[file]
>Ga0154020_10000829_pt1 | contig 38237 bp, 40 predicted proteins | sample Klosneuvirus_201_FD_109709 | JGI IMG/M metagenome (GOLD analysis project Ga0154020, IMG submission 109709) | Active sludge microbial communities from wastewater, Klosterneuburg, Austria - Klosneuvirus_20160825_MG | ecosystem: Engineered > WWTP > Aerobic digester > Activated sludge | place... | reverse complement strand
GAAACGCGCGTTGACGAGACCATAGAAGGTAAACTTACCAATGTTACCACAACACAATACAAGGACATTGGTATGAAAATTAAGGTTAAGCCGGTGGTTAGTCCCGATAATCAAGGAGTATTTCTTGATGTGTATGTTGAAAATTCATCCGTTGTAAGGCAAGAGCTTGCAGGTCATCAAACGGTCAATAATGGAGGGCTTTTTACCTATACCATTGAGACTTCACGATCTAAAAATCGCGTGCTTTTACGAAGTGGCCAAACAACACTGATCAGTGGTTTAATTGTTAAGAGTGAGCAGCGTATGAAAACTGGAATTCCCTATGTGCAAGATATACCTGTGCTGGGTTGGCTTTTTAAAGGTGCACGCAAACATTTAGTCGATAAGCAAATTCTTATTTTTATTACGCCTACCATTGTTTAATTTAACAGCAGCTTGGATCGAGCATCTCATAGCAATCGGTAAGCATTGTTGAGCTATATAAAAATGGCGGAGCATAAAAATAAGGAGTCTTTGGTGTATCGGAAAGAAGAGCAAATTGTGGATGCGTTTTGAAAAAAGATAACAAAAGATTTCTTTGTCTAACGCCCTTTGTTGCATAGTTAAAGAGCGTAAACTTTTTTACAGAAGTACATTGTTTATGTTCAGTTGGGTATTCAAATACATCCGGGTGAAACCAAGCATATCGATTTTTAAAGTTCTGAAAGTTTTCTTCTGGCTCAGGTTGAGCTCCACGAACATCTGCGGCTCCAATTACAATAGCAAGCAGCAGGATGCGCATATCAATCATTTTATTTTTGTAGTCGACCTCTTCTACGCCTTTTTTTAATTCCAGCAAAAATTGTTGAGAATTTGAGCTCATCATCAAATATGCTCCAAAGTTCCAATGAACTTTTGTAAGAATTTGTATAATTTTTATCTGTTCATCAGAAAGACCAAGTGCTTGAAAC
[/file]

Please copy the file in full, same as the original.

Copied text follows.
>Ga0154020_10000829_pt1 | contig 38237 bp, 40 predicted proteins | sample Klosneuvirus_201_FD_109709 | JGI IMG/M metagenome (GOLD analysis project Ga0154020, IMG submission 109709) | Active sludge microbial communities from wastewater, Klosterneuburg, Austria - Klosneuvirus_20160825_MG | ecosystem: Engineered > WWTP > Aerobic digester > Activated sludge | place... | reverse complement strand
GAAACGCGCGTTGACGAGACCATAGAAGGTAAACTTACCAATGTTACCACAACACAATACAAGGACATTGGTATGAAAATTAAGGTTAAGCCGGTGGTTAGTCCCGATAATCAAGGAGTATTTCTTGATGTGTATGTTGAAAATTCATCCGTTGTAAGGCAAGAGCTTGCAGGTCATCAAACGGTCAATAATGGAGGGCTTTTTACCTATACCATTGAGACTTCACGATCTAAAAATCGCGTGCTTTTACGAAGTGGCCAAACAACACTGATCAGTGGTTTAATTGTTAAGAGTGAGCAGCGTATGAAAACTGGAATTCCCTATGTGCAAGATATACCTGTGCTGGGTTGGCTTTTTAAAGGTGCACGCAAACATTTAGTCGATAAGCAAATTCTTATTTTTATTACGCCTACCATTGTTTAATTTAACAGCAGCTTGGATCGAGCATCTCATAGCAATCGGTAAGCATTGTTGAGCTATATAAAAATGGCGGAGCATAAAAATAAGGAGTCTTTGGTGTATCGGAAAGAAGAGCAAATTGTGGATGCGTTTTGAAAAAAGATAACAAAAGATTTCTTTGTCTAACGCCCTTTGTTGCATAGTTAAAGAGCGTAAACTTTTTTACAGAAGTACATTGTTTATGTTCAGTTGGGTATTCAAATACATCCGGGTGAAACCAAGCATATCGATTTTTAAAGTTCTGAAAGTTTTCTTCTGGCTCAGGTTGAGCTCCACGAACATCTGCGGCTCCAATTACAATAGCAAGCAGCAGGATGCGCATATCAATCATTTTATTTTTGTAGTCGACCTCTTCTACGCCTTTTTTTAATTCCAGCAAAAATTGTTGAGAATTTGAGCTCATCATCAAATATGCTCCAAAGTTCCAATGAACTTTTGTAAGAATTTGTATAATTTTTATCTGTTCATCAGAAAGACCAAGTGCTTGAAAC